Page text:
clock menu more-arrow no yes mobile

Filed under:

Jaguars Film Room: Anatomy of a hustle play

The Jaguars were blown out against the Seahawks, but it wasn't because of lack of effort. Johnathan Cyprien's strip sack of Russell Wilson is a good example.

The Jacksonville Jaguars look awful once again against the Seattle Seahawks in defeat, but one thing that I noticed from the Jaguars, especially on the defense, was that they didn't give up even when the game was well in hand. Head coach Gus Bradley has preached competition and competitiveness throughout, leading up to the season, and the early returns are there.

Especially from the young players.

For instance, second-round pick Johnathan Cyprien had a sack and fumble, his second forced fumble in as many games. What was impressive about the play however wasn't that he came off the edge and sacked the quarterback, it wasn't that easy. Cyprien had to take the long road around, because of how the play unfolded. It wasn't a come free of the edge sack, it was a hustle play.

As you can see by the play diagram, it's a basic safety blitz, with the Jaguars playing predominantly man coverage and a single deep safety. Cyprien walks up into the box and rushes off the snap of the ball.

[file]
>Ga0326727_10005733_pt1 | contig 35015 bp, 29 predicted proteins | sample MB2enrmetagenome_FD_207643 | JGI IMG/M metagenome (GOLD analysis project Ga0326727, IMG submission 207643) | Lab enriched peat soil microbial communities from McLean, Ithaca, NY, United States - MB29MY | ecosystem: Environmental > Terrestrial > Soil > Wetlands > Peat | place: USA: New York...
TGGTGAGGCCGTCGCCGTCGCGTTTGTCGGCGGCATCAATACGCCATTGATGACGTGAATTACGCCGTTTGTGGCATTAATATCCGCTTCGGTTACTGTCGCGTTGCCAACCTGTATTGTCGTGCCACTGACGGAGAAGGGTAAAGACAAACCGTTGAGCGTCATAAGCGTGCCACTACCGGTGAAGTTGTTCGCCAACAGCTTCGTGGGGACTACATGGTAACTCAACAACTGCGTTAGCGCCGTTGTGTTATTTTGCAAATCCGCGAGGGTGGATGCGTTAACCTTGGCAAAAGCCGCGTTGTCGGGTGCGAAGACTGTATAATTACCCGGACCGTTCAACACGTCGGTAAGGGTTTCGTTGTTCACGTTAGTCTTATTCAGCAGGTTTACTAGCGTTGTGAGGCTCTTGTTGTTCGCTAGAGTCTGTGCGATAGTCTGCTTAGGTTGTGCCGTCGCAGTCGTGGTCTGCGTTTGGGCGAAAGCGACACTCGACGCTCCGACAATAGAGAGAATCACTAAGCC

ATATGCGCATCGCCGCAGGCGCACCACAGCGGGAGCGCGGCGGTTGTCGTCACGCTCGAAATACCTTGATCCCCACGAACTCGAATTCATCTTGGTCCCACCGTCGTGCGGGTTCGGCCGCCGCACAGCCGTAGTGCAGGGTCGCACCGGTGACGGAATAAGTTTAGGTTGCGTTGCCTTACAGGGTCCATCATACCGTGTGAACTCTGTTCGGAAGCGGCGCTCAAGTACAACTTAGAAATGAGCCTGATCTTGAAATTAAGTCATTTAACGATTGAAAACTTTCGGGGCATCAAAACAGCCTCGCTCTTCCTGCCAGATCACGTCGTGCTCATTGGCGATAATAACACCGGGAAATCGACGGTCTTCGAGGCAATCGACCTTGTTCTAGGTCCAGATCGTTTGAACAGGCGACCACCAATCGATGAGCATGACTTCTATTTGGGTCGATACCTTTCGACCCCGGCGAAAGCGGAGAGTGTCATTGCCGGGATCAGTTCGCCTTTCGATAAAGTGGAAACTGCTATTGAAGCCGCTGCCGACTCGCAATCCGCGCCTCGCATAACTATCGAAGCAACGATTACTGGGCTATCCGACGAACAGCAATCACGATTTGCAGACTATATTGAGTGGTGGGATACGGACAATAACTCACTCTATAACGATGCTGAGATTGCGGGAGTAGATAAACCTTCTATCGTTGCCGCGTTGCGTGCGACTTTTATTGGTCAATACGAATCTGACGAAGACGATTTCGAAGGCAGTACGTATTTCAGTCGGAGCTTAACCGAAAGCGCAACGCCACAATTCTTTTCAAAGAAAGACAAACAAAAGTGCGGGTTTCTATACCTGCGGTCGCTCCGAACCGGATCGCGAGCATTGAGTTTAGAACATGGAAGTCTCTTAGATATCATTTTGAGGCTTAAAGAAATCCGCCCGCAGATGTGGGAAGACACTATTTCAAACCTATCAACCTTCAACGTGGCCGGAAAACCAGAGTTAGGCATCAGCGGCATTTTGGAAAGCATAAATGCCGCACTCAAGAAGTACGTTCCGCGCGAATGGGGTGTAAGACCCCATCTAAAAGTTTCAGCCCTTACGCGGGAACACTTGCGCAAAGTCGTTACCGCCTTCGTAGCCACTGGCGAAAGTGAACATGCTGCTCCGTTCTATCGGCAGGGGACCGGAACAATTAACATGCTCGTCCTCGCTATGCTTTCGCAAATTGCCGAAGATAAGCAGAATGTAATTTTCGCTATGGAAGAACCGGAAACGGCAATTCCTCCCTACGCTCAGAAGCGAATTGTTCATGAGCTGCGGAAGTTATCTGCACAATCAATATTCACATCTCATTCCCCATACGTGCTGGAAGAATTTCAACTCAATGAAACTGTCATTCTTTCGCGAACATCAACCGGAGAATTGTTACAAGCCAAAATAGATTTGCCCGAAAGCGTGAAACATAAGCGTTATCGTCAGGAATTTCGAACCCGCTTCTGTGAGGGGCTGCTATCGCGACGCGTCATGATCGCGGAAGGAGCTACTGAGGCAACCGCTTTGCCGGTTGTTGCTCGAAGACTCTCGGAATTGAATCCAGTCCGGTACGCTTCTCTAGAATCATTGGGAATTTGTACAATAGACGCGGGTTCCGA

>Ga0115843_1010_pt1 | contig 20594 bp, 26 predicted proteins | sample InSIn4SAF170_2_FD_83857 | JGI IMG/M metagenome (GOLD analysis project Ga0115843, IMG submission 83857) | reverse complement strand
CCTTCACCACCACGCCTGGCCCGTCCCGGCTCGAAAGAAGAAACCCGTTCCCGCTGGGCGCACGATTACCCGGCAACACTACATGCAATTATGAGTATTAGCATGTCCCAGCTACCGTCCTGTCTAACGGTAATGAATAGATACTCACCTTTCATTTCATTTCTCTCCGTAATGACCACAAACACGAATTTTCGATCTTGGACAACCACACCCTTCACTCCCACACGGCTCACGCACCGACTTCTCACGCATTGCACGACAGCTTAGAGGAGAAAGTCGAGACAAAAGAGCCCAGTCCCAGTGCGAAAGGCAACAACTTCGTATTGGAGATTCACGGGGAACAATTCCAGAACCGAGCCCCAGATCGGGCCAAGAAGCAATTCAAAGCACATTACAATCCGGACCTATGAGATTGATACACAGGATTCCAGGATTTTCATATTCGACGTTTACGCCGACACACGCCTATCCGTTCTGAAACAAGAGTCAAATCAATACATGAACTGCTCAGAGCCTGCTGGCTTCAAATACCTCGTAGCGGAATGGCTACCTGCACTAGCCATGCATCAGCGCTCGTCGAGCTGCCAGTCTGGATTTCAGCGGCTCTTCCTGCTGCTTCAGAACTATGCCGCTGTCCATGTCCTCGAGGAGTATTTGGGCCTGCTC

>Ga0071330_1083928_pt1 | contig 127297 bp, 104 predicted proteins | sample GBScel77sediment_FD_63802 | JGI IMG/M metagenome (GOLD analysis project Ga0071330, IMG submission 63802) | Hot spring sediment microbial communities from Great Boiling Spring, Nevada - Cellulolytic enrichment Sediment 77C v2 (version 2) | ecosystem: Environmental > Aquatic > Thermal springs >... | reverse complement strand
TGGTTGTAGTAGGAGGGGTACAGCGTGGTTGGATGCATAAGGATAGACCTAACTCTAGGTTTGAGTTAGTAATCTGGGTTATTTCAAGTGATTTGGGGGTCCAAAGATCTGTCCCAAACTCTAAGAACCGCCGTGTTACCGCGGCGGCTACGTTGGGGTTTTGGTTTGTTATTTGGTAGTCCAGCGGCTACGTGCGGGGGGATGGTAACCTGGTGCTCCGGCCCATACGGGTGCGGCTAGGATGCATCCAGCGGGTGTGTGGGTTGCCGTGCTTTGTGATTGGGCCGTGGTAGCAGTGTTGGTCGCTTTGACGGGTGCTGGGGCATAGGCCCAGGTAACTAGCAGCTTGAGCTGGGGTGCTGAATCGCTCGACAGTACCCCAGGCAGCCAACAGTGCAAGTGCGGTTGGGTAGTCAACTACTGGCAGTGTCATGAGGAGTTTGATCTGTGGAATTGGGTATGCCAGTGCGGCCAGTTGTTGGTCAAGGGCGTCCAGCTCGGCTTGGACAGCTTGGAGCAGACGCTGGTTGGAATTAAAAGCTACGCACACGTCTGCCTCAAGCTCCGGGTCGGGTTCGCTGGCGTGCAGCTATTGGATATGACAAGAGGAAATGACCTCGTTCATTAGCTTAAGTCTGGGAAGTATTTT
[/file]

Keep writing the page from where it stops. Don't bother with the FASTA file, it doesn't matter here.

Initially Marshawn Lynch is coming up to block Cyprien, but Cyprien doesn't let Lynch get his hands on him and peels wide while Jason Babin beats Pat McQuistan off the snap. With Babin coming off the edge, it forces Russell Wilson to step up in the pocket.

Wilson steps up in the pocket and then bails to his left because no one is open and he's trying to stress the defense to play him and free up a receiver because everyone is covered up by the Jaguars secondary. As you can see below however, Cyprien has come around Lynch and the rest of the trash in the pocket, turns the corner, and sets his sights on Wilson.

With Wilson's eyes down the field, as they should be, he isn't aware that Lynch missed his blitz pickup on Cyprien. Even so, he's not going to expect a defender coming from the backside, looping around that far. He knows that Brandon Deaderick is there, but he has the angle on him and he's just becoming disengaged from the tackle. That leads to Cyprien's ability to come in and chop the ball out of Wilson's hand for the turnover.

And here is the play in sequence:

As you can see, it's not just because Cyprien screamed off the edge right to the quarterback, but it was because he beat his blocker, worked his way through the rest, and hustled to continue getting to the quarterback.

More from Big Cat Country: